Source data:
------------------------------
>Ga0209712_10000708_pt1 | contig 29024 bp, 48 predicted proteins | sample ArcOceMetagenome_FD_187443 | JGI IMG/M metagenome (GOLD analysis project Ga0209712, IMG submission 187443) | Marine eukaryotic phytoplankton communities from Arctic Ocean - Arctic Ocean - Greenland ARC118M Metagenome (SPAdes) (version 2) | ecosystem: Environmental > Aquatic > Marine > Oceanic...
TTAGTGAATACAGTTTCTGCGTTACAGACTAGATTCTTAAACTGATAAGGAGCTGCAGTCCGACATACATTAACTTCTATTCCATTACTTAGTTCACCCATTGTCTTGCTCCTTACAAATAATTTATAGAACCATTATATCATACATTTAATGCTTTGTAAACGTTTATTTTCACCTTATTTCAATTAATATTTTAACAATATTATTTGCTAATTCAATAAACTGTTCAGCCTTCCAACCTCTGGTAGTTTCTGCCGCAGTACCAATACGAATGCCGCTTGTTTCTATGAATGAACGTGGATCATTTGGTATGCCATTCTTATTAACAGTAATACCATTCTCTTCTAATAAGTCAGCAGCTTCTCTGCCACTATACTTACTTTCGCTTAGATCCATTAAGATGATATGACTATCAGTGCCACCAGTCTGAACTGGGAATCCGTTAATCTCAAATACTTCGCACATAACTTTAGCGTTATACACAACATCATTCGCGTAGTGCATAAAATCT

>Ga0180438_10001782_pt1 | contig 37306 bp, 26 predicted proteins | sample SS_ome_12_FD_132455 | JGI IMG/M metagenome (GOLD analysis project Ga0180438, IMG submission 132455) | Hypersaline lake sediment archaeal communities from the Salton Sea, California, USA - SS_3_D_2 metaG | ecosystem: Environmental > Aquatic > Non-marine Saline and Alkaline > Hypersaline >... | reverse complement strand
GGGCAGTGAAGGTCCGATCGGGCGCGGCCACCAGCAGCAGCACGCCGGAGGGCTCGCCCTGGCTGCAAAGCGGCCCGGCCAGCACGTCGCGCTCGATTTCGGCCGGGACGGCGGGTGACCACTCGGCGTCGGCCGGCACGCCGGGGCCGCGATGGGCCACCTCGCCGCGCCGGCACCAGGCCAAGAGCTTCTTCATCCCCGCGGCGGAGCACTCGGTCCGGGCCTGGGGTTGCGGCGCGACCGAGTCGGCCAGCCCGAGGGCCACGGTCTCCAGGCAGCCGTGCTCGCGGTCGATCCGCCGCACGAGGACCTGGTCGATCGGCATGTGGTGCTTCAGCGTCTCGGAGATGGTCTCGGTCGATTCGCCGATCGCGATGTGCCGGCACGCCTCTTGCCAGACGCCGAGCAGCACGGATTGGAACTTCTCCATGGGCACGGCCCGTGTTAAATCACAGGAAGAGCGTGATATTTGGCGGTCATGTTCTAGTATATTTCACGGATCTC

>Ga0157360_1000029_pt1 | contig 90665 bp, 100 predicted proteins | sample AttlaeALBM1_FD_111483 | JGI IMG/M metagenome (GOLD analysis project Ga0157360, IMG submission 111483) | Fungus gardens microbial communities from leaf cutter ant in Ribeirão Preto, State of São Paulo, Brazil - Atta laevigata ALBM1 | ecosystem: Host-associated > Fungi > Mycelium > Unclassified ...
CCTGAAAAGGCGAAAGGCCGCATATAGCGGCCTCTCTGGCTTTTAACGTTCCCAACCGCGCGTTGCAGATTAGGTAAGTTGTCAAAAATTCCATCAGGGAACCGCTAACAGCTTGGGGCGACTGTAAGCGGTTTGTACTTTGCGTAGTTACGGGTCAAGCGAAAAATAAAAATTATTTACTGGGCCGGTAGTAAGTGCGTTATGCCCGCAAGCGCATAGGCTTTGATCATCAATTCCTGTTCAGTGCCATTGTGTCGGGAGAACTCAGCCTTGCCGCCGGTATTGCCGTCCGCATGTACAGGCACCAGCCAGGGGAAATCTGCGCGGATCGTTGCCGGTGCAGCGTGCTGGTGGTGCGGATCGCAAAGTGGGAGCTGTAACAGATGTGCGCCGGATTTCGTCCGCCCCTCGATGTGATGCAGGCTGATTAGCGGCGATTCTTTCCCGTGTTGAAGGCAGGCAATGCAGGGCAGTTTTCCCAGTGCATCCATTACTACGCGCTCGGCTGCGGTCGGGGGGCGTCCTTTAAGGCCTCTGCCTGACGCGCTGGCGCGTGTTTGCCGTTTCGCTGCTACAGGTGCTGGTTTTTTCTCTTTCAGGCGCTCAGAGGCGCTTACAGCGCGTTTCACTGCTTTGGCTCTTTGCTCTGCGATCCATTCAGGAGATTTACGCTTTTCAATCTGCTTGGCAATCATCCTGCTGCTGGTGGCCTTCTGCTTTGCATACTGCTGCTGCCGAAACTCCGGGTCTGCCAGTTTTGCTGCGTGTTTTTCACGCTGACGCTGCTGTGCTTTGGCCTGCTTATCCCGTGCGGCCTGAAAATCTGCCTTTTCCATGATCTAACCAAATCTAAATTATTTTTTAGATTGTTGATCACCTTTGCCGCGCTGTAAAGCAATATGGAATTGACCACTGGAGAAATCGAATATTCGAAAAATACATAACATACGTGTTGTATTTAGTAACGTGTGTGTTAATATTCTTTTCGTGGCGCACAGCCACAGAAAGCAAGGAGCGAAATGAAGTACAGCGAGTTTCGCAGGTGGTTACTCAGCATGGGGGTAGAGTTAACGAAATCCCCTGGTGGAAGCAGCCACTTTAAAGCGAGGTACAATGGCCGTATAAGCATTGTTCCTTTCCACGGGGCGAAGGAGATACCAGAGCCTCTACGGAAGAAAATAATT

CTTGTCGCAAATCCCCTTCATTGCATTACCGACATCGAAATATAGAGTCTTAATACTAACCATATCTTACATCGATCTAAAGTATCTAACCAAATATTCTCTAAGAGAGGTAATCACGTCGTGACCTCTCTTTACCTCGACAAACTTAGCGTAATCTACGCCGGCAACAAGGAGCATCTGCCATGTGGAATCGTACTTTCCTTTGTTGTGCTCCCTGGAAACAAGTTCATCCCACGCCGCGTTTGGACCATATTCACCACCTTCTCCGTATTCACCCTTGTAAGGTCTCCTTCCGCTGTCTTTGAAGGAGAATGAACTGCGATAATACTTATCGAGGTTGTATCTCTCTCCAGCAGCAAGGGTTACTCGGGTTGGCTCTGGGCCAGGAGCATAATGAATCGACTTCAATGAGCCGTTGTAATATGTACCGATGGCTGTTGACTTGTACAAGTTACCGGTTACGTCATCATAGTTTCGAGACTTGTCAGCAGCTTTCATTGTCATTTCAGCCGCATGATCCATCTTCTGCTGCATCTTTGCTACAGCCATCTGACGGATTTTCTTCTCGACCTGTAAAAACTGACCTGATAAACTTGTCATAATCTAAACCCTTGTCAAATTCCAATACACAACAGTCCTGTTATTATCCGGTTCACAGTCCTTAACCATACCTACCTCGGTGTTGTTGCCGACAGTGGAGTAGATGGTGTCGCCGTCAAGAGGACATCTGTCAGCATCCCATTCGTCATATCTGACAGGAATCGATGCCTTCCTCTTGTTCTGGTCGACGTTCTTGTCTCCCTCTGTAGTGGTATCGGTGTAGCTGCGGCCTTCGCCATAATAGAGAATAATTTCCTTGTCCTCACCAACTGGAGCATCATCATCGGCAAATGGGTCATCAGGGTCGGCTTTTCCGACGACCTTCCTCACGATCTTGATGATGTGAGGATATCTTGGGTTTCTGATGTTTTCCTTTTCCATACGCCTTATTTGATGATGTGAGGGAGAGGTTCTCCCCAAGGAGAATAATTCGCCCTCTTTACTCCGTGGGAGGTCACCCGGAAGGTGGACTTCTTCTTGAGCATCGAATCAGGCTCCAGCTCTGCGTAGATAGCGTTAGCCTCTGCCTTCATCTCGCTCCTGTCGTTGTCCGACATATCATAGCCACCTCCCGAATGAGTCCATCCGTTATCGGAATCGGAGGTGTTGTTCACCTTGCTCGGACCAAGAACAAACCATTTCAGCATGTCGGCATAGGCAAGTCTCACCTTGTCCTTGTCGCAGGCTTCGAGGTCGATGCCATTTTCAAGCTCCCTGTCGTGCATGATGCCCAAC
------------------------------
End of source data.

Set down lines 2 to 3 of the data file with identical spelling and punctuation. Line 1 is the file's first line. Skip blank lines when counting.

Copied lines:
TTAGTGAATACAGTTTCTGCGTTACAGACTAGATTCTTAAACTGATAAGGAGCTGCAGTCCGACATACATTAACTTCTATTCCATTACTTAGTTCACCCATTGTCTTGCTCCTTACAAATAATTTATAGAACCATTATATCATACATTTAATGCTTTGTAAACGTTTATTTTCACCTTATTTCAATTAATATTTTAACAATATTATTTGCTAATTCAATAAACTGTTCAGCCTTCCAACCTCTGGTAGTTTCTGCCGCAGTACCAATACGAATGCCGCTTGTTTCTATGAATGAACGTGGATCATTTGGTATGCCATTCTTATTAACAGTAATACCATTCTCTTCTAATAAGTCAGCAGCTTCTCTGCCACTATACTTACTTTCGCTTAGATCCATTAAGATGATATGACTATCAGTGCCACCAGTCTGAACTGGGAATCCGTTAATCTCAAATACTTCGCACATAACTTTAGCGTTATACACAACATCATTCGCGTAGTGCATAAAATCT

>Ga0180438_10001782_pt1 | contig 37306 bp, 26 predicted proteins | sample SS_ome_12_FD_132455 | JGI IMG/M metagenome (GOLD analysis project Ga0180438, IMG submission 132455) | Hypersaline lake sediment archaeal communities from the Salton Sea, California, USA - SS_3_D_2 metaG | ecosystem: Environmental > Aquatic > Non-marine Saline and Alkaline > Hypersaline >... | reverse complement strand